A thousand pounds of wheat, 162/3 bu., and 2000 lb. of straw (an average crop per acre) require 27 lb. of nitrogen, 12.4 lb. of phosphoric acid, 17.9 lb. of potash. Ten tons of fresh unrotted manure from horses and cattle fed a moderate grain ration contain 136 lb. of nitrogen, 44 lb. of phosphoric acid, 120 lb. of potash. In farm practice it is estimated that the first crop grown after manuring may utilize, under favorable conditions, one-half of the plant-food contained in the manure applied. The plant-food available in ten tons of good fresh manure is: nitrogen 68 lb., phosphoric acid, 22 lb., potash, 60 lb. Thirty bushels of wheat and 2600 lb. of straw require, approximately, 46 lb. of nitrogen, 21 lb. of phosphoric acid, and 27 lb. of potash (Roberts).

Manures are frequently wasted by being applied too liberally. It is not economical, except for special crops or special conditions, to apply as much as thirty to forty two-horse loads or tons per acre at one time. For usual farm purposes, ten to twenty tons, or ten to twenty two-horse loads, is a liberal application per acre. It is best to apply it as it is made, if the land is not in a growing crop. The manure should be spread directly from the wagon, or a manure-spreader be used.

Commercial value (Roberts).

The value of manure in the following tables is determined by investigation during the winter months, and the nitrogen, phosphoric acid, and potash are computed at 15, 6, and 4 1/2 cents per pound, respectively (see prices, p. 47). The indirect benefits of manures may be considered an equal offset for the slightly less availability of their plant-food constituents as compared with fertilizers: —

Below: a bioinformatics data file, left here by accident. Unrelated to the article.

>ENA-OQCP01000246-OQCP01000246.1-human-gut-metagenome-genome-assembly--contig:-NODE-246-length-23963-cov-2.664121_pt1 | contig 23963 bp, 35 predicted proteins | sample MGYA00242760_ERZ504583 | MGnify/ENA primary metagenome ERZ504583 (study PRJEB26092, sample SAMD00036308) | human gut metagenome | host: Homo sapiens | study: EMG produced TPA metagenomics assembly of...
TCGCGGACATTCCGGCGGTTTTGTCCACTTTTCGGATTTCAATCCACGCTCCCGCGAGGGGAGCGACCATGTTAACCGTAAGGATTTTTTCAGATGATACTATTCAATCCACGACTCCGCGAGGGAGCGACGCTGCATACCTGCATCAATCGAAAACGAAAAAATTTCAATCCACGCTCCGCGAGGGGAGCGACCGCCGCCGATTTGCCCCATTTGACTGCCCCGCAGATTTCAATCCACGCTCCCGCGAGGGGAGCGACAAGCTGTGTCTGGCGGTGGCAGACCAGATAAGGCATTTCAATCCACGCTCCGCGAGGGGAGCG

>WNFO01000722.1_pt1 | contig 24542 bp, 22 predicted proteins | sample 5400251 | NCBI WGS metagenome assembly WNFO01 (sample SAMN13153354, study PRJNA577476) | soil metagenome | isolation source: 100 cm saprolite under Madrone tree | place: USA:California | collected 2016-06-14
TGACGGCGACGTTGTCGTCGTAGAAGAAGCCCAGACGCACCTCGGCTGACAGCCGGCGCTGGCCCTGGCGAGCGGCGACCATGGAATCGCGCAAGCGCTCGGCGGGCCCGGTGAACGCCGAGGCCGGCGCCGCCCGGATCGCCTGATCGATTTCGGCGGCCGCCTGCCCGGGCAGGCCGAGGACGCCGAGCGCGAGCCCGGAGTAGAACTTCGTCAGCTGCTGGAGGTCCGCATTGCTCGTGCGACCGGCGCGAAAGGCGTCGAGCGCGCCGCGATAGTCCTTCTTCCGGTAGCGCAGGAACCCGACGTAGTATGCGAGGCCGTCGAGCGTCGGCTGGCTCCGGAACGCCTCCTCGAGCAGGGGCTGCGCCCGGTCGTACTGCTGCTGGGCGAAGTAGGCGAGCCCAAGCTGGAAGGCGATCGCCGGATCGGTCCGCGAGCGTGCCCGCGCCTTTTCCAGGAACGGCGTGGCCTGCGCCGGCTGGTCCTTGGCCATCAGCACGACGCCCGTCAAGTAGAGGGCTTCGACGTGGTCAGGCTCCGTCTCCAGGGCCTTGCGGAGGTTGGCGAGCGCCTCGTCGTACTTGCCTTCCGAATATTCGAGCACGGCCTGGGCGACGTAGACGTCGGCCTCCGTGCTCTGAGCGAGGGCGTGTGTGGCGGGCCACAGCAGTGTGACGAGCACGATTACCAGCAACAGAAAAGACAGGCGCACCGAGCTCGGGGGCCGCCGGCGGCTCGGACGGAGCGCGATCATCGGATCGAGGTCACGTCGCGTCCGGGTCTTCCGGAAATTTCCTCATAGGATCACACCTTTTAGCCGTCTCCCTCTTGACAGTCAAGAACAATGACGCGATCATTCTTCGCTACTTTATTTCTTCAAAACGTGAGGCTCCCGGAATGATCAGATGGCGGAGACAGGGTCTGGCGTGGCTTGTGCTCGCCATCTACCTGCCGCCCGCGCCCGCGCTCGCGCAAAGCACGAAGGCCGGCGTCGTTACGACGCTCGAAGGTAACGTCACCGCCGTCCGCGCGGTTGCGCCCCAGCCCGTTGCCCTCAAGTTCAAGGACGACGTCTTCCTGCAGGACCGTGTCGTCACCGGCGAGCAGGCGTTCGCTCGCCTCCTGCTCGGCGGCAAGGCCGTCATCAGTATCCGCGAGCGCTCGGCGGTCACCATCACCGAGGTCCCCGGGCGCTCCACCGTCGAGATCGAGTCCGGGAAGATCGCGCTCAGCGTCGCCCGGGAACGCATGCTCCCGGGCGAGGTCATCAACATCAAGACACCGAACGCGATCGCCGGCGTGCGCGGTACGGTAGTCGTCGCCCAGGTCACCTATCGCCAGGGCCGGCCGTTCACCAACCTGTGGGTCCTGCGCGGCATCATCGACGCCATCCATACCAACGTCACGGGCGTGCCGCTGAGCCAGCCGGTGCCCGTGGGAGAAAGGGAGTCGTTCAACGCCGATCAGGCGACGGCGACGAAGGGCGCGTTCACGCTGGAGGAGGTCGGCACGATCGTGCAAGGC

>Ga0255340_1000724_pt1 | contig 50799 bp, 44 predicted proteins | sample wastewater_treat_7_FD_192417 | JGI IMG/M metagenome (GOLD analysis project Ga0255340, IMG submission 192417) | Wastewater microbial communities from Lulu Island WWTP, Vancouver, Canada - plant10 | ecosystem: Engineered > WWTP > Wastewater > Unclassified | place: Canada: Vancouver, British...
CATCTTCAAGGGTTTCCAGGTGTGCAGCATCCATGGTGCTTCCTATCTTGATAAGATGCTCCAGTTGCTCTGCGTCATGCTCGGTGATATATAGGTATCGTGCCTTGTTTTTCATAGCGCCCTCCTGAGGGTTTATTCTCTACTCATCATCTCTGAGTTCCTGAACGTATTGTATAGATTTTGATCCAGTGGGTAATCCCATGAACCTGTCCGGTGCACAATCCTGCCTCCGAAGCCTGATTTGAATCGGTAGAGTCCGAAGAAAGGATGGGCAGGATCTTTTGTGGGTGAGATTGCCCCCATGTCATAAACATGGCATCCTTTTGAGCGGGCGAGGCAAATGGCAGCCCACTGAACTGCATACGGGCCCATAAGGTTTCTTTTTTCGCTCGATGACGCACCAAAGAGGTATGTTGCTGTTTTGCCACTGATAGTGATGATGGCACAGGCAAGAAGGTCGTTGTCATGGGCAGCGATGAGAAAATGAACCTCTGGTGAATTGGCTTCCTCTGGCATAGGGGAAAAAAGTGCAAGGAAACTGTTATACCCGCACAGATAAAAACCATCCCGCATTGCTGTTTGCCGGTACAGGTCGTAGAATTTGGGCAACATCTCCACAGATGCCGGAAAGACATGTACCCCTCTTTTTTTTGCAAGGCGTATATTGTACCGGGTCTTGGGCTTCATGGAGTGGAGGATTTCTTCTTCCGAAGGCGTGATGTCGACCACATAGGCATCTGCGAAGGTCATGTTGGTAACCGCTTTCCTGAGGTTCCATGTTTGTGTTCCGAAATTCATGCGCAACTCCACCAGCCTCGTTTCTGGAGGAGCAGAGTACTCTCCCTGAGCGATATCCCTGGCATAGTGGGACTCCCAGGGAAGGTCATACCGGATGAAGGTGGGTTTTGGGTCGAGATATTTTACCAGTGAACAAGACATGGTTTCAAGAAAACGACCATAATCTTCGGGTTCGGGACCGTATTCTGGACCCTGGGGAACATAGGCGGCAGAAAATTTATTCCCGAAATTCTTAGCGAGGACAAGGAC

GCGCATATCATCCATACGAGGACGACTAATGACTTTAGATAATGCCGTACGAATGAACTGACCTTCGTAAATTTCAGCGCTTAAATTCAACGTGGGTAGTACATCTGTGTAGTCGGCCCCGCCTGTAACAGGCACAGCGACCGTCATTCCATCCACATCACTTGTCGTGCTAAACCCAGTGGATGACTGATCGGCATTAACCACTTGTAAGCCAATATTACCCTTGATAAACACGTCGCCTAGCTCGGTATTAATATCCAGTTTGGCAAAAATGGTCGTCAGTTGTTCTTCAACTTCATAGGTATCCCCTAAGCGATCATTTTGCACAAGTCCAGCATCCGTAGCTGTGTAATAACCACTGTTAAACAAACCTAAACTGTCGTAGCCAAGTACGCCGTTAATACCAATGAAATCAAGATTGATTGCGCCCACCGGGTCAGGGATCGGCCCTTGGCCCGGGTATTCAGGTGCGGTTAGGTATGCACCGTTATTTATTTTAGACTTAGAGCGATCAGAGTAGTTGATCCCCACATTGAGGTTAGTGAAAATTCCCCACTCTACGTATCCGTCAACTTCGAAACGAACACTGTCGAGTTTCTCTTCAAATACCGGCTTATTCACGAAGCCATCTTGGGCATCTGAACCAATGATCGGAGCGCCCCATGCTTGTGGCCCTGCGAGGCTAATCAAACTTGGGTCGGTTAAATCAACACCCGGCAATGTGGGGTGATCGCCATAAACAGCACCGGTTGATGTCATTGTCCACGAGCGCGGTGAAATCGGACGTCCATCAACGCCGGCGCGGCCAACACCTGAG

Kind of Manure                                                                              Value per Ton

Sheep..................    $2.30

Calves..................      2.17

Pigs       ..................      2.29

Cows..................      2.02

Horses..................      2.21

Limited amounts of bedding were used in the tests from which the above figures were made. The plant-food in straw is not so quickly available as it is in the excrement of animals.

The following table exhibits the value of manure from different animals of average or aggregate weight of 1000 pounds: —

Kind of Animals                                                                           Value per Year

Fowls..................    $51.10

Sheep..................      26.09

Calves.................      24.45

Pigs..................      60.88

Cows....................      29.27

Horses.................      27.74

Manurial value of a ton of the usual bedding material computed as above:—

 

Nitrogen

Phosphoric Acid

Potash

Total

Barley straw ...

$1.65

$0.34

$1.74

$3.73

Oats.......................

1.38

0.33

1.59

3.30

Rye......

1.47

0.30

0.77

2.54

Wheat.....

1.44

0.26

0.57

2.27

Losses by leaching (Roberts).

Manures exposed at Ithaca in loose heaps of two to ten tons for six months showed loss of values as follows: —                               Per

1889  horse manure...................    42

1890  horse manure...................    62

1890 cow manure....................    30

1889 mixed manure (compacted)...............      9

In other cases, when small quantities of gypsum were mixed with the manure, the losses were notably diminished.